They’re nice to have, and they are supposedly good for you. But many people don’t take a daily vitamin, and if they do they may or may not see visible results.
But if someone has a migraine, they reach for Tylenol immediately. They have a literal, pressing pain that they know the pain medication will solve.
A headache is an example of physical pain, and business pains operate in the same way. Businesses with an urgent pain will seek out and be attentive to solutions.
“When you're coming to the table with a vitamin, I would really, really strongly suggest looking at repositioning yourself because no one's going to go through either the switching costs or just the pain of re-training the team on how to do a process if it's just a nice to have,” said Jen.
Pain points are what drives change.
Successful startups are those who can identify those pain points and solve them in a meaningful way.
A “nice to have” vitamin solution typically just won’t cut it.
Invest in sales first, marketing second
Once you are ready to to-to-market, that means it’s time to invest in scaling your team.
While many startups pour early resources into marketing, Jen’s experience is that sales outreach is more valuable early on.
“You need to be spearfishing in the early days. You need to be really learning and going deep and narrow on a very specific target market,” said Jen.
If you want to learn about your market and build up convincing messaging, sales is the way to do that.
“What we say is, listen, don't spend too much time, you know, trying to figure out marketing and trying to scale it because we still don't even know what the problem statement is that's going to excite this market,” said Jen.
More importantly, sales conversations can illuminate the harsh realities of your market.
Feedback from those one-on-one sales discussions may be positive or negative, and both types of feedback are valuable.
“You're going to get that harsh reality and feedback like, Hey, this is not something that we're interested in. Hey, I'm not really interested in a second call." You're not going to get that from marketing,” Jen said.
“So sales is really where you should be spending your time on in the early days. Once you get that insight and that evidence you can now then spend that money appropriately in marketing.”
Once you have 4-5 paying customers and you feel confident about your problem statement and the resulting revenue, then it’s time to spend money on marketing initiatives.
The momentum of having several happy, excited customers using your product is important.
“Beforehand boy, there's also a lot of marketing waste,” said Jen. “And I think that's why conversions are so low in the early days, especially on the marketing front, because the messaging you're using might not even be relevant.”
How Zoom found success in a crowded market
To wrap up, we’ll end with one of Jen’s favorite examples of a success story: Zoom.
Before Zoom, there was already a thriving market for video call services. And compared to existing video technology, Zoom’s technology is not markedly superior.
So how did they come to dominate the market?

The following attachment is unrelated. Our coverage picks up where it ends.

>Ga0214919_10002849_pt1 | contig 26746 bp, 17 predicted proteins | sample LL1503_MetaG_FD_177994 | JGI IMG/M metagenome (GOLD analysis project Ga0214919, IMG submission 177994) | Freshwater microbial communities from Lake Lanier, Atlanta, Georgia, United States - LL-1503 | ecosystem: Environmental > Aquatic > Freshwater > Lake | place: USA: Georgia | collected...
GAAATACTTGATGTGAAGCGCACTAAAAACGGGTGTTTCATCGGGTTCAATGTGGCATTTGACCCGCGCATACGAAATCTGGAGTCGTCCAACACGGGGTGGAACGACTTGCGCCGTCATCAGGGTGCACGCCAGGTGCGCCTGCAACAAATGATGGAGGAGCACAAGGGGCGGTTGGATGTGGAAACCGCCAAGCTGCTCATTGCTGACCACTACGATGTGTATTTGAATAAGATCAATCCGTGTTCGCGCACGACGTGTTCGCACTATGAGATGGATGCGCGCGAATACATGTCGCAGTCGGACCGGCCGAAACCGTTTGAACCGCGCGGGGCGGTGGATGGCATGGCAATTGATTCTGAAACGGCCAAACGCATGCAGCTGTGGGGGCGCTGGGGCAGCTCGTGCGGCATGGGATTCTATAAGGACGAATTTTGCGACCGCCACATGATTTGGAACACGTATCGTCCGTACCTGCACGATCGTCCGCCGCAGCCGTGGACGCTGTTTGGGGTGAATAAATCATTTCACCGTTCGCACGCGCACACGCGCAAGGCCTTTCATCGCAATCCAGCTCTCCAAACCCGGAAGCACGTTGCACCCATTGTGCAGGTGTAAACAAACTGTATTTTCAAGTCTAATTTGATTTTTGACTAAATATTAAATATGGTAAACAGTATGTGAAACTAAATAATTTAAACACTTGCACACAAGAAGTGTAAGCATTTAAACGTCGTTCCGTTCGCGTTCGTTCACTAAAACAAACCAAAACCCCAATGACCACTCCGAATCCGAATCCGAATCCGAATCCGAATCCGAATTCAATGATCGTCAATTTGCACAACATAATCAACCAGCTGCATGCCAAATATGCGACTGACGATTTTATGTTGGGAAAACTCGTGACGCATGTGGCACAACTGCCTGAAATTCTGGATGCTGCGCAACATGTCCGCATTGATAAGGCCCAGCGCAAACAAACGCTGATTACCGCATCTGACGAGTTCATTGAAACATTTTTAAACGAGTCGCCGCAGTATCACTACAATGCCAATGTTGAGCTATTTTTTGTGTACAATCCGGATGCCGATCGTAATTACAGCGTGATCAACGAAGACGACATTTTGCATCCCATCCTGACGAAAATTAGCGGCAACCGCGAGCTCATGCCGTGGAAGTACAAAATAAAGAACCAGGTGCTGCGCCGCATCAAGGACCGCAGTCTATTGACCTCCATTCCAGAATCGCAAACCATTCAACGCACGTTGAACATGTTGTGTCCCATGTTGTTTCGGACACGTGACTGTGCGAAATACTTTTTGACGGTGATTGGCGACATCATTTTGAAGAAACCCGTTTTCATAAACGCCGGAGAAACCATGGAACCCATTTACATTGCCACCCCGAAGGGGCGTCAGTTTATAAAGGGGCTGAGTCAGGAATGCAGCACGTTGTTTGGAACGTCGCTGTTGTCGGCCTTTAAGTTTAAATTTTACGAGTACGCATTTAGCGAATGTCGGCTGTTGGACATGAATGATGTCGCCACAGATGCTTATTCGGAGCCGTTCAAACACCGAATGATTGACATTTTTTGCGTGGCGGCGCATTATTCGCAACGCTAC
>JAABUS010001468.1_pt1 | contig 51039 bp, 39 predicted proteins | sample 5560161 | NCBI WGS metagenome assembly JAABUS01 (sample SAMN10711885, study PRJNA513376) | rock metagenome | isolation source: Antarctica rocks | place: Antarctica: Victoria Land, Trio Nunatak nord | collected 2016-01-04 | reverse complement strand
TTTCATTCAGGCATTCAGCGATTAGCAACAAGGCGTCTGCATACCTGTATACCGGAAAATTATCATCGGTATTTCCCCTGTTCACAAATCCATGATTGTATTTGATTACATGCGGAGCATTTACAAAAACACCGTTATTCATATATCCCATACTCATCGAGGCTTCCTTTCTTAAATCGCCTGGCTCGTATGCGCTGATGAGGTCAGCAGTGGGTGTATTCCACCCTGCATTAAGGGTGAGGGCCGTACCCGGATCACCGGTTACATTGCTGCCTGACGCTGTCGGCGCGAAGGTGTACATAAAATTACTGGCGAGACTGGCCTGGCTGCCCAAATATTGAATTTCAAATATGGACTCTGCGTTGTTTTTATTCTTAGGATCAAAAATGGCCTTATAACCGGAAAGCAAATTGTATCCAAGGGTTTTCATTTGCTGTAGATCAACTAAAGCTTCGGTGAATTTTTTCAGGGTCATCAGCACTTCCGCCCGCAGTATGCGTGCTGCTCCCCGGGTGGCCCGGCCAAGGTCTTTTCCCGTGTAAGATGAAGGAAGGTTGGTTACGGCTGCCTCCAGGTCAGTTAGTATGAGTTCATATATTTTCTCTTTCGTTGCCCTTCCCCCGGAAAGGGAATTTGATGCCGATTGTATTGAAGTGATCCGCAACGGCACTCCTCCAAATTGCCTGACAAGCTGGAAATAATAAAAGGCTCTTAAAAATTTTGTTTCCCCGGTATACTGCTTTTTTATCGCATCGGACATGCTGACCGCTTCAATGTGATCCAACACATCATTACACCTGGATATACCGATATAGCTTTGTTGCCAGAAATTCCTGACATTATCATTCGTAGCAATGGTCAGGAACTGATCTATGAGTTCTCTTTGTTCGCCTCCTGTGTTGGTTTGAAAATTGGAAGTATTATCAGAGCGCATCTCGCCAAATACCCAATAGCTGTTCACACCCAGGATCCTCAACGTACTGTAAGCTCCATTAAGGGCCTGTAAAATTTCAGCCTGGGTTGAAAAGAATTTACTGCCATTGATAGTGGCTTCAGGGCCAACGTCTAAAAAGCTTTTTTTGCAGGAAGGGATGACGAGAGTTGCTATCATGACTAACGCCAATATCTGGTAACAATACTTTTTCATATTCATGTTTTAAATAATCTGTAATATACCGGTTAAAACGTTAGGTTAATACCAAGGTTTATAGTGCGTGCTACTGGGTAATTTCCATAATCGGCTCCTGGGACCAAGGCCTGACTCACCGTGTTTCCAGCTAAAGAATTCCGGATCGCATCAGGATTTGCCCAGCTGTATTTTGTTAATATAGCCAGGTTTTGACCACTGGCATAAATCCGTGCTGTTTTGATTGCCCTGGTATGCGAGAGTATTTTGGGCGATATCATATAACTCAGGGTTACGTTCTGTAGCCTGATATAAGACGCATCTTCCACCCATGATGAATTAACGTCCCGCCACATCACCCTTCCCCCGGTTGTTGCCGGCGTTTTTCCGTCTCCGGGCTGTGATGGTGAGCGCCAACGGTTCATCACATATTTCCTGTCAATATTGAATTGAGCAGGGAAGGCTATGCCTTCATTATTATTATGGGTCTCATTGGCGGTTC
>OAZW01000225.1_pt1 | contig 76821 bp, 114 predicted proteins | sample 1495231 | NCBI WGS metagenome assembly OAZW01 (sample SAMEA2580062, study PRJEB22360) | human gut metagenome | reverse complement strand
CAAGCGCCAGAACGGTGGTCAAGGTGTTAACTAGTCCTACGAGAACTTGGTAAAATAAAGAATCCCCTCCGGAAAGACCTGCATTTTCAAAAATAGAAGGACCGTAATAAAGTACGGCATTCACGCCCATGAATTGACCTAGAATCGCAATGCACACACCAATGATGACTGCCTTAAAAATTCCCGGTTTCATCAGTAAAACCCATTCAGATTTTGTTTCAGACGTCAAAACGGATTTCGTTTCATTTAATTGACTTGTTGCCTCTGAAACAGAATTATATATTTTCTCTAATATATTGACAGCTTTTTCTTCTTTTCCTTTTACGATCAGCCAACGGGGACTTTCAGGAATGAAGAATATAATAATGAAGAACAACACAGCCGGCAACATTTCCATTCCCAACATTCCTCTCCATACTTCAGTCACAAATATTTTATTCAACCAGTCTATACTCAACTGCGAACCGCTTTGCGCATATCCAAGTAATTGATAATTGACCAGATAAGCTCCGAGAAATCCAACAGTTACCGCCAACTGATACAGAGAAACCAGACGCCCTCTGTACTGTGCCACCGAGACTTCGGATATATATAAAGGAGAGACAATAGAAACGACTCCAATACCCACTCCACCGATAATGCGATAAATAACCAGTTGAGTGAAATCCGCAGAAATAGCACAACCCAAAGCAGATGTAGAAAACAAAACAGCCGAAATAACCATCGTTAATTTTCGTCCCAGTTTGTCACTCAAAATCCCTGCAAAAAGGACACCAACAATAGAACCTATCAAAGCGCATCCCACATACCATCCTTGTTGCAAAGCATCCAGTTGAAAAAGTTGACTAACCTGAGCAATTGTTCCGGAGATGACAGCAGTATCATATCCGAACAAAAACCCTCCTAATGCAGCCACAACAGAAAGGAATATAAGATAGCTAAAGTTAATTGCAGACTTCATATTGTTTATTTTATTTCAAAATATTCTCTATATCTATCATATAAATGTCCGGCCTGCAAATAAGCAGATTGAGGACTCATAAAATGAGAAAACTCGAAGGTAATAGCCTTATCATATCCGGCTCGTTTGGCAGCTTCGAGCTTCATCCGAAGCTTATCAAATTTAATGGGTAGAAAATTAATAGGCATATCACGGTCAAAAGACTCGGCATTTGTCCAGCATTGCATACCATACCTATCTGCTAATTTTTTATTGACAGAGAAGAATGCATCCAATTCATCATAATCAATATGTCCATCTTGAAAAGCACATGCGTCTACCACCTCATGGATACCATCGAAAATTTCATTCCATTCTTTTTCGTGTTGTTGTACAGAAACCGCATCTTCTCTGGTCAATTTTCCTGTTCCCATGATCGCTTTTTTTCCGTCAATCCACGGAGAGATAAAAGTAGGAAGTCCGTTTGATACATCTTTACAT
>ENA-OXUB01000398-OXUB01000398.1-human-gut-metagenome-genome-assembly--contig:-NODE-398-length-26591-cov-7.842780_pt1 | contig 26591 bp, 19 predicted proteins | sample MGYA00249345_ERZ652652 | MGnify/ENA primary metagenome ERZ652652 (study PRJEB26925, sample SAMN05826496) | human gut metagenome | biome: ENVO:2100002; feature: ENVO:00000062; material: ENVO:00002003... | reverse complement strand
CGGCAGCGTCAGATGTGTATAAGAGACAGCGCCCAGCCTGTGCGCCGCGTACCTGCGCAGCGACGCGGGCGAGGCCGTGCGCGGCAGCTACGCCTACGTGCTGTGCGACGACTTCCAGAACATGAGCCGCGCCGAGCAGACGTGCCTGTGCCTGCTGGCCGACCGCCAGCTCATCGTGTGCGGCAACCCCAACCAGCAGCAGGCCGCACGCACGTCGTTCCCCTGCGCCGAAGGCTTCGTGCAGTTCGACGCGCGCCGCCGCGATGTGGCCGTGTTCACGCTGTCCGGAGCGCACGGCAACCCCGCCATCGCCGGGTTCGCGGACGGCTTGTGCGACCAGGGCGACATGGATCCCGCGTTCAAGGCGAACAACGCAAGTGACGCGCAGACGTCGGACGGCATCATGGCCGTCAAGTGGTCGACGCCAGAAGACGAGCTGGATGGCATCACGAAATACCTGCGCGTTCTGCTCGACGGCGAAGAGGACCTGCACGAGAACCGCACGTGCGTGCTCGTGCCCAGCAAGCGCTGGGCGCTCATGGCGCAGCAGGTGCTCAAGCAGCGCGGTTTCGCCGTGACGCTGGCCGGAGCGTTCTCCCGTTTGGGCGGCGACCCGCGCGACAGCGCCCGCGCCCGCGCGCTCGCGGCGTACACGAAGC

“They weren't market creating. They weren't doing anything super special. In fact, I don't even know if their technology is even better,” said Jen.
“What they did was they actually spoke one-on-one to users, and let people log in to the interview through Zoom.
And what they realized was the pain point they were solving for was that people spent 15 minutes trying to log into their video conferencing service.”
What Zoom did was uncover a major pain point to video conferencing: the ability to quickly join a call from any device.
Before Zooms, attendees on a call would struggle with software downloads and device compatibility. This struggle wasted valuable time.
With Zoom, a single URL allowed universal access to any person, using any device. By doubling down on this pain point and solving it, Zoom was able to find dominance in an existing market.
“They were solving a secondary pain point. The primary job to be done was how do I connect with someone video through video conferencing, which there was a lot of solutions out there,” said Jen.
“The secondary job to be done was how do I do it effectively as possible so that I'm not wasting any time.”
Now, everyone from business executives to grandmothers can easily enjoy the power of video conferencing with Zoom.
Don’t create inside a vacuum
The moral of this story is that you can’t create a useful product in a vacuum. Without talking to your target market, you can’t identify their pain point.
And without identifying their pain point, you can’t offer a problem-based statement that will successfully sell your product.
And if you aren’t able to start selling your product, then scaling your sales and marketing initiatives prematurely will be a waste of time and money.
“So many people spend so much time developing a product in a vacuum without talking to the market,” said Jen.
“Having an idea and testing that idea by just mentioning a problem statement out into the market can be a very interesting way to collect some leading indicators of are you on right track?”
The value of a dozen productive conversations cannot be underestimated.
Because once you start identifying recurring themes, you know you’re onto something.
“Try and inspire 10 executives, 10 buyers,” Jen challenged.
“Get 10 conversations under your belt.Maybe even record them just to relisten and play back to yourself. You're going to start to pick up themes.”
Soon, those conversations will lead to the “aha” moments that will power the future of your business.
You can watch Jen's talk about the topic here.